Okay, we’re back and there are some dragons, so let’s get on with Guards! Guards!
The Watch members are drunk and have accidentally staggered into The Shades without realizing it. Once they do, they are about to be horribly murdered when a sudden scourge of fire from above incinerates their would be assailants. They call on the Patrician and Vimes tries to suggest a dragon did this, but he’s not interested in entertaining that suggestion and tells them to forget about it. Carrot almost tries to arrest the Patrician for a coach violation, but Colon calls him to attention and they narrowly avoid that scenario. The Librarian notices that a book is missing from his library. The Patrician asks Wonse to see to the dragon issue, worrying over what its appearance might do to the balance of power in the city—there is no obvious way of manipulating a dragon, after all.
Vimes has Nobby and Colon get into plain clothes to start asking about, leaving Carrot at the station and forbidding him from arresting anyone. He heads to meet Sybil Ramkin, an old money aristocrat of the city who breeds small dragons as pets. Carrot is buffing his chest plate when the Librarian comes in to report the crime of the stolen book; Carrot isn’t quite sure what he’s on about, but feels he must go with him, leaving a note to explain his absence. Nobby and Colon get rather drunk on their plain clothes op, and head outside to pee, which brings them face to face with another dragon. Vimes has tea with Lady Ramkin, and she gives him a rundown on dragon-breeding, and answers his questions. He shows her a plaster cast of the dragon footprint they found in the Shades, and she assumes that someone is having him on—the footprint, if it were real, would belong to a dragon from long ago, a huge one. As they’re speaking, all the dragons in her home go quiet.
The Librarian leads Carrot to the place where the missing book should be, and they play a game of charades to help Carrot guess the title. Lady Ramkin and Vimes observe the large dragon flying above the city in varying states of awe and horror, and Vimes sets out after it. He can’t find the thing, so he heads back to Watch HQ, ends up with a bottle in his hand, and wakes to Nobby telling him about the dragon. Carrot and the Librarian show up moments later to inform him about the stolen book. Meanwhile, the Elucidated Brethren are talking about creating their king figure, someone who can kill the dragon and then take orders as a sort of figurehead. The Supreme Grand Master is convinced that this plan will work and the magic won’t get out of his control.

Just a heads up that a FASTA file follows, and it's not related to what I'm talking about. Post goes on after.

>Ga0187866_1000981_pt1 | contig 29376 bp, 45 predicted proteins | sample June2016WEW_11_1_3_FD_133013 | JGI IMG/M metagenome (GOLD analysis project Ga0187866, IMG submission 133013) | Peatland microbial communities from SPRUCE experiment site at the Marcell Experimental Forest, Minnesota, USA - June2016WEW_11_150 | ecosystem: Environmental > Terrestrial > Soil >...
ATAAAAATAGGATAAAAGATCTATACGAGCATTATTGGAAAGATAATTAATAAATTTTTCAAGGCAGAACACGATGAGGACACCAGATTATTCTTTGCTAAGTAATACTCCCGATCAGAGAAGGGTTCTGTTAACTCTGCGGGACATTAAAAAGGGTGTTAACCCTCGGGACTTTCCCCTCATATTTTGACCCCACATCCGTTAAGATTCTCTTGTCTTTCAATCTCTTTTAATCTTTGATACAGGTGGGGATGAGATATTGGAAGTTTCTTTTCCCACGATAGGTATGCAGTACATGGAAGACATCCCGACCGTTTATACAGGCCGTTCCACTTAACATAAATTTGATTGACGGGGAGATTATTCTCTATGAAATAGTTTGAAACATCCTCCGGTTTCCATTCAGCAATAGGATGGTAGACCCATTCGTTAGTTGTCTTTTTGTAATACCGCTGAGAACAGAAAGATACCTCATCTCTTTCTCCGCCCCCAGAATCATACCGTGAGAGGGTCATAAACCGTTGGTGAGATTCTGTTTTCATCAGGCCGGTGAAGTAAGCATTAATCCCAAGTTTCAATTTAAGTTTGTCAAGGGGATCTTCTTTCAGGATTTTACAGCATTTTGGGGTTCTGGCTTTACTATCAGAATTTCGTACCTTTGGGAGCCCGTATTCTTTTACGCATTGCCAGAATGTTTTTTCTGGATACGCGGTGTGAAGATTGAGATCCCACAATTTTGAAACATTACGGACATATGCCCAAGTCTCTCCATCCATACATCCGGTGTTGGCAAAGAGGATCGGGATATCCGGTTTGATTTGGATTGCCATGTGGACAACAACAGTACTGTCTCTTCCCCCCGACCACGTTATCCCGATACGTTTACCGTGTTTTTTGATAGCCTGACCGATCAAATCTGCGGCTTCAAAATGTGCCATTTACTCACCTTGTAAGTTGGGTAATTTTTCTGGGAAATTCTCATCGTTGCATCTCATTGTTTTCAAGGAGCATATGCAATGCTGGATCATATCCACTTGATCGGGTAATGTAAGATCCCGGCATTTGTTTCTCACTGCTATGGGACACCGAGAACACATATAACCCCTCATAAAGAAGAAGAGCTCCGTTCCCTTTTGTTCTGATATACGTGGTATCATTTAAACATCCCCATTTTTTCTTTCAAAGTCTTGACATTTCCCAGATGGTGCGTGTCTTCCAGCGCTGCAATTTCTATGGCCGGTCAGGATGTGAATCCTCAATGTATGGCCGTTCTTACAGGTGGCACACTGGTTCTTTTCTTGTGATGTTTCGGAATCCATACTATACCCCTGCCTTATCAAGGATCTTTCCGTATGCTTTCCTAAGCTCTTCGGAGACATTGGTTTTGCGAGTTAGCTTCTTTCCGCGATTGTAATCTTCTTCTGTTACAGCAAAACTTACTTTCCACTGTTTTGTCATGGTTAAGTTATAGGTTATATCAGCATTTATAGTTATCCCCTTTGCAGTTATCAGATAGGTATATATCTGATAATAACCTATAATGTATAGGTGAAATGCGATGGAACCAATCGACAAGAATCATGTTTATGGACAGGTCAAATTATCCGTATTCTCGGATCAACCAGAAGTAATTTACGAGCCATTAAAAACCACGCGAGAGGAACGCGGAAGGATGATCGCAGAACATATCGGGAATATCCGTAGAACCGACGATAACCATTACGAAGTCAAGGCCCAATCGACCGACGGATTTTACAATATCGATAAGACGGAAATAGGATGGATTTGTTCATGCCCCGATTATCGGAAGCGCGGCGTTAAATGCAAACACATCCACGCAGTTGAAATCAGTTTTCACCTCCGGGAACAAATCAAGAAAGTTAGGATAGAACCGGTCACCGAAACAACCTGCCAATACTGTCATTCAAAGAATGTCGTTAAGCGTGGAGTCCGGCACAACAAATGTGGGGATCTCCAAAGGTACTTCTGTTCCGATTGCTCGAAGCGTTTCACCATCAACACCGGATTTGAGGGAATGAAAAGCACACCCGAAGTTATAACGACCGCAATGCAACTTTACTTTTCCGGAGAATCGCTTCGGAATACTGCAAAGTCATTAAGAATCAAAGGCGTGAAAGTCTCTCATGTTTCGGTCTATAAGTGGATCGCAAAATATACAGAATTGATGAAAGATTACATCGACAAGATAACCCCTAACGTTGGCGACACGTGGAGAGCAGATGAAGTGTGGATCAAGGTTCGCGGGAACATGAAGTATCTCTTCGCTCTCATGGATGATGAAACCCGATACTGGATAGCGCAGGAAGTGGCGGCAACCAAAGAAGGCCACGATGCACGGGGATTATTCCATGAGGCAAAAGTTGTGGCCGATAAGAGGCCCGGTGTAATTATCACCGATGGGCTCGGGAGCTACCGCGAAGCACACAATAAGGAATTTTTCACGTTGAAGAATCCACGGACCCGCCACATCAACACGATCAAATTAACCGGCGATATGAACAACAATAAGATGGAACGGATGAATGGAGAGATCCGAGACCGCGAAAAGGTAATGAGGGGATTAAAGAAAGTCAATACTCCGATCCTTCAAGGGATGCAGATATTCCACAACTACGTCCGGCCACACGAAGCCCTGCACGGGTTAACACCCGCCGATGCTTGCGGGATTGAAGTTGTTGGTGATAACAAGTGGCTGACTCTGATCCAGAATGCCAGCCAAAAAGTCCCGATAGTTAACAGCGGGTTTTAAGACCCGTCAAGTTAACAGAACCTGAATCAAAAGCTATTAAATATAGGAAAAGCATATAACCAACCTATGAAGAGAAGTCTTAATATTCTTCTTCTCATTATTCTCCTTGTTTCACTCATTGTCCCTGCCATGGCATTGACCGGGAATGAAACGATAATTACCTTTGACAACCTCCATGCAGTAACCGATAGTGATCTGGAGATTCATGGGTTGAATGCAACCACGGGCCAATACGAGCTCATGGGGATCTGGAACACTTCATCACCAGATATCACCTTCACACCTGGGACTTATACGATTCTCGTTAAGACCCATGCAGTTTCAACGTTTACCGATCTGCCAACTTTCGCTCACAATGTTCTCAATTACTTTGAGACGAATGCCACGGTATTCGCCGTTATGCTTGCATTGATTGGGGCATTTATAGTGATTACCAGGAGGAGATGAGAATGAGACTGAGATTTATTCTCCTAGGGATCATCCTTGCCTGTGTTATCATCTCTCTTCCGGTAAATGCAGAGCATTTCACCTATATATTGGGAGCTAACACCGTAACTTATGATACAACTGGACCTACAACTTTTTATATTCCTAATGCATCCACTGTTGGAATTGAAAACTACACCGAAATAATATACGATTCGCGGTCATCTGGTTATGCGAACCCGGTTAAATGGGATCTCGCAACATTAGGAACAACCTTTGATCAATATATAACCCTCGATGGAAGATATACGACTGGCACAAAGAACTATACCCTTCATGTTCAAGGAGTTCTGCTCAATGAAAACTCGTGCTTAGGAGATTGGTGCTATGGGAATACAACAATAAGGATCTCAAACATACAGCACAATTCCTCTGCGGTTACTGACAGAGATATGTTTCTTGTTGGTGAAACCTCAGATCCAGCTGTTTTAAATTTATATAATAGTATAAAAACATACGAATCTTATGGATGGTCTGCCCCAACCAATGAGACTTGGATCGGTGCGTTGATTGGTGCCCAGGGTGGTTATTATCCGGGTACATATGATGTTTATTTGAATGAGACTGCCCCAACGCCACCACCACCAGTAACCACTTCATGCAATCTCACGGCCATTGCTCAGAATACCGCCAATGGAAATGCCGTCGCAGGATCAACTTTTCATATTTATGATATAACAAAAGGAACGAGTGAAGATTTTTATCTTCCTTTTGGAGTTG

The Patrician has announced a reward of fifty thousand dollars to anyone who can bring him the dragon’s head. Vimes discusses that plan with Cut-me-own-Throat Dibbler, who is selling anti-dragon wares to as many marks as possible. Vimes goes to stand amongst the hunters, who don’t seem to think that the reward is high enough for all the overhead and issues in the aftermath. The Patrician is having to deal with the various guild leaders haranguing him over the dragon business, so he deflects onto the Archchancellor of Unseen University, as the appearance of a dragon would appear to be a magic issue. The Archchancellor deflects magnificently, and the Patrician goes to Wonse for suggestions on how he might handle the problem. It occurs that perhaps he might be able to negotiate with a dragon, since they can speak. He asks Vimes for a report on his investigation, but Vimes doesn’t give him much. Vimes heads to the Library, where he asks the Librarian if the book was stolen by someone who works at the University, making sense of the fact that none of the other books noticed an intruding presence. The Librarian responds in the affirmative—this is why he sought the help of the Watch instead of the University itself.